This is why many companies getting funding sound very much like variations on the original (i.e. “this is MySpace for Retired People” or “this is YouTube for music videos” or “Google for vertical markets”) there is a reason this happens. First, VC’s who didn’t get in on MySpace or YouTube believe they invest in one with similar features and have a good exit if its positioning makes it stand out. Enabling this co-dependent investment relationship are the entrepreneur’s who are not really innovating and just see a niche that they can capitalize on and hope the VC is interested.

I look at a VC as a combination of Movie Producer and Casting Director. You are the actor/actress and winning the part is the equivalent to getting the investment. This means that you as the actor need to audition for the right parts and your company must match their type of portfolio investment or you are just wasting your time.

The value of a VC, a good VC that is, is to do as many “no harm/no foul” meetings to explore a potential investment. Many entrepreneurs think this is a YES/NO meeting. It is not. Think of it like a first round audition to see if your company fits their portfolio. If there is interest, you move to the next round.

I have experienced this first hand and for many investors, the real opportunities are ones that disrupt what exists on the market today or innovates in an area that can be marketed to a number of industries ensuring a safety net to reduce its risk relying on one sector or business model. Ironically, many VC’s when they first see these deals are apprehensive to jump and say “Yes”, but they will never say “No”.

Most investors might have a no harm/no foul meeting with an entrepreneur, they are reticent to say no because they like what they are seeing but maybe the customers aren’t there yet or they want the market to reach the idea and prove its viability. This is why you get the typical responses:

  • “If you find a lead, give me a call”
  • “It is a great concept, if you get a few key beta customers, come back and let’s talk”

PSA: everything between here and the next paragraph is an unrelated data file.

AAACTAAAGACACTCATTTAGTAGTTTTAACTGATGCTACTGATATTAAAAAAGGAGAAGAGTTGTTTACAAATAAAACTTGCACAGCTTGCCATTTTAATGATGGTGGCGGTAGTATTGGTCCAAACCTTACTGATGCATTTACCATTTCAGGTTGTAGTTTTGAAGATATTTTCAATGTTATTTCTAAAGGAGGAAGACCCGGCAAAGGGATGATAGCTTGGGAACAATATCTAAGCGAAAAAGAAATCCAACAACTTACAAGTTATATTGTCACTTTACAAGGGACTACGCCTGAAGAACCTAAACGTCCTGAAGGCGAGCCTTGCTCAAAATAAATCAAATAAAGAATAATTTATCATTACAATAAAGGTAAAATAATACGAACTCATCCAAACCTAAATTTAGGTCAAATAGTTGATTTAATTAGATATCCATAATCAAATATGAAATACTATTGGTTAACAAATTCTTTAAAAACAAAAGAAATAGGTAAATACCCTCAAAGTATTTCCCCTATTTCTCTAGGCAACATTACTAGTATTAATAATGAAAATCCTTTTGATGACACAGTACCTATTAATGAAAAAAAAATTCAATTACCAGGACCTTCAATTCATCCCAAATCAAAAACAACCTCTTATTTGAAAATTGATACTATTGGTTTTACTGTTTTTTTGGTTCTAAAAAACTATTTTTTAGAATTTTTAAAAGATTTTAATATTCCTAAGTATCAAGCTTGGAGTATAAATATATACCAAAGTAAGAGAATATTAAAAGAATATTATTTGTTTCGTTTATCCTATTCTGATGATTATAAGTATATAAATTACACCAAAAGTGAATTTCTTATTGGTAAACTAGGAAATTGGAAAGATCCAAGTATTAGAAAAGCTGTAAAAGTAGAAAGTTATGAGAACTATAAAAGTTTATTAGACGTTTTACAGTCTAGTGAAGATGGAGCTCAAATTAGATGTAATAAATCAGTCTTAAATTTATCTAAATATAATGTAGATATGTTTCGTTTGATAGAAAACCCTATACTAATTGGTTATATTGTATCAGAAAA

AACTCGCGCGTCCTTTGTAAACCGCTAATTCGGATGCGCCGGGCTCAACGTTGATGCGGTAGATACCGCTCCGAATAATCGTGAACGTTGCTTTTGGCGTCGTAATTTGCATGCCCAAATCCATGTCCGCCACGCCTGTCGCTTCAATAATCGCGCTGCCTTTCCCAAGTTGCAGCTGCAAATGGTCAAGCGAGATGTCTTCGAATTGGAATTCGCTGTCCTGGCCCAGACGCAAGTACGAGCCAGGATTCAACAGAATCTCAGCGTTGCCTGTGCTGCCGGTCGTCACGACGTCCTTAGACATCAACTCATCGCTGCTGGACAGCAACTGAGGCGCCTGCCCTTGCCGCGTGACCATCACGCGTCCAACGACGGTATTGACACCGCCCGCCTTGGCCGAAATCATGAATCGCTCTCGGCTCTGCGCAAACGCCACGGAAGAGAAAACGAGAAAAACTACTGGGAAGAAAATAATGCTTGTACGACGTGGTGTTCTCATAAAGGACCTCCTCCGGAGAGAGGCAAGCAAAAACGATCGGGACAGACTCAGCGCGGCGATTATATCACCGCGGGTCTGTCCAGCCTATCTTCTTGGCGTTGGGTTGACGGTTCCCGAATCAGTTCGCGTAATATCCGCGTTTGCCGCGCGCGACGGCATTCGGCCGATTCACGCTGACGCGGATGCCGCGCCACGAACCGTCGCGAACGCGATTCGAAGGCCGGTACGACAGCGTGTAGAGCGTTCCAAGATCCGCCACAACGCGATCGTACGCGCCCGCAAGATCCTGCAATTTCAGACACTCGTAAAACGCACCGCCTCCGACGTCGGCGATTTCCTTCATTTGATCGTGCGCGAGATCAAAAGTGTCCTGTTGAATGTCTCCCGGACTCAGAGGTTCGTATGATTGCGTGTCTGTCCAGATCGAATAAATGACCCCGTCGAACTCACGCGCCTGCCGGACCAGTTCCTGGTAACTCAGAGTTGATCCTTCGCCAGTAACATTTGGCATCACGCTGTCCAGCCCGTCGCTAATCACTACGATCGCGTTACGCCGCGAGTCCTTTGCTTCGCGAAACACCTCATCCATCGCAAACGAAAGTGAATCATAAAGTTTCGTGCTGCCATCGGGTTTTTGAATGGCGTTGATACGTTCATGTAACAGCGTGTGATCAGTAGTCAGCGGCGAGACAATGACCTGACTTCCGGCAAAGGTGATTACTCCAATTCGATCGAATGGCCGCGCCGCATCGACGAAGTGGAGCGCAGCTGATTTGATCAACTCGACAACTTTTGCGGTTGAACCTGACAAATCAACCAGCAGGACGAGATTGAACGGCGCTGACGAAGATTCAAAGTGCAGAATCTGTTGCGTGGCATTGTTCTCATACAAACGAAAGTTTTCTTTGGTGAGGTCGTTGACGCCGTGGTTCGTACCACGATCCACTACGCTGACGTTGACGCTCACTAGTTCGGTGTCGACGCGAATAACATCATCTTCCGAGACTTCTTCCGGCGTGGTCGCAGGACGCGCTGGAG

• For more of these little “nuggets”, I direct you to Guy Kawasaki’s “Top 10 Lies of Venture Capitalists“.

If you are getting these kinds responses your frustration level is high and I know how you feel. You must look at this as – NO, NOT RIGHT AT THIS MOMENT. But why don’t they tell you “NO”? It is because they want to stay in the game in case you do reach those milestones or other VC’s begin to get interested and want you. Does this not remind you of high school and trying to be popular? Yeah, I thought so too.

For you entrepreneurs that read this blog, understand that for a VC, saying ‘No’ shuts them out of a future potential deal, but hearing NO can be good for both of you. Hearing “No” let’s you focus on those VC’s that either say “YES, let’s continue” or “Not right now, but when you do X, let’s move forward”.

So here is my plea to the VC’s that subscribe to the blog – BE HONEST. TELL US NO AND TELL US WHY NO. If we know why, we are happy to move on or update you later and come back to TURN THAT NO INTO A YES.

What is interesting is that this is not uncommon in other countries and is a standard way of doing business. Business etiquette in many countries do not use “NO” in their negotiations. China is a prime example of this where “Maybe” is as close as you are going to get and negotiations are always happening right up until the contract is signed.